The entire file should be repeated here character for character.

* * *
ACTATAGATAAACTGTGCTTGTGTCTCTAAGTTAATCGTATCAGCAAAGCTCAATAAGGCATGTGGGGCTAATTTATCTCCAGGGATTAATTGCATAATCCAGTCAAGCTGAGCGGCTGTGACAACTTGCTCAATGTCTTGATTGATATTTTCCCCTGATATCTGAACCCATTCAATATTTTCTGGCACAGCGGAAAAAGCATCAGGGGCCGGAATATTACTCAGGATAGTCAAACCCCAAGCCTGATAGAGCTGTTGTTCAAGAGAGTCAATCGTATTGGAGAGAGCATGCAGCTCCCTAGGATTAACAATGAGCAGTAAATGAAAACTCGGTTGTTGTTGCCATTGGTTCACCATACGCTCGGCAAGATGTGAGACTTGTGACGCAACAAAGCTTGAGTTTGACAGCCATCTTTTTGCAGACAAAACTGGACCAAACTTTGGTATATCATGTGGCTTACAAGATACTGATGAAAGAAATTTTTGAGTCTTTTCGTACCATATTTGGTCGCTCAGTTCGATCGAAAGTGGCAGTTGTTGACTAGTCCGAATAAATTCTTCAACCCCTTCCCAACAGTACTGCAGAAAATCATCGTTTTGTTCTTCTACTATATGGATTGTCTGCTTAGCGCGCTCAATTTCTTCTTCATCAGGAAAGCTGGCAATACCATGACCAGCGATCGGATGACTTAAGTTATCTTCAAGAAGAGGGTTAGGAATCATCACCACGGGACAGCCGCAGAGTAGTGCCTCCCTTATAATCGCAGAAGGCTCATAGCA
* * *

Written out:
ACTATAGATAAACTGTGCTTGTGTCTCTAAGTTAATCGTATCAGCAAAGCTCAATAAGGCATGTGGGGCTAATTTATCTCCAGGGATTAATTGCATAATCCAGTCAAGCTGAGCGGCTGTGACAACTTGCTCAATGTCTTGATTGATATTTTCCCCTGATATCTGAACCCATTCAATATTTTCTGGCACAGCGGAAAAAGCATCAGGGGCCGGAATATTACTCAGGATAGTCAAACCCCAAGCCTGATAGAGCTGTTGTTCAAGAGAGTCAATCGTATTGGAGAGAGCATGCAGCTCCCTAGGATTAACAATGAGCAGTAAATGAAAACTCGGTTGTTGTTGCCATTGGTTCACCATACGCTCGGCAAGATGTGAGACTTGTGACGCAACAAAGCTTGAGTTTGACAGCCATCTTTTTGCAGACAAAACTGGACCAAACTTTGGTATATCATGTGGCTTACAAGATACTGATGAAAGAAATTTTTGAGTCTTTTCGTACCATATTTGGTCGCTCAGTTCGATCGAAAGTGGCAGTTGTTGACTAGTCCGAATAAATTCTTCAACCCCTTCCCAACAGTACTGCAGAAAATCATCGTTTTGTTCTTCTACTATATGGATTGTCTGCTTAGCGCGCTCAATTTCTTCTTCATCAGGAAAGCTGGCAATACCATGACCAGCGATCGGATGACTTAAGTTATCTTCAAGAAGAGGGTTAGGAATCATCACCACGGGACAGCCGCAGAGTAGTGCCTCCCTTATAATCGCAGAAGGCTCATAGCA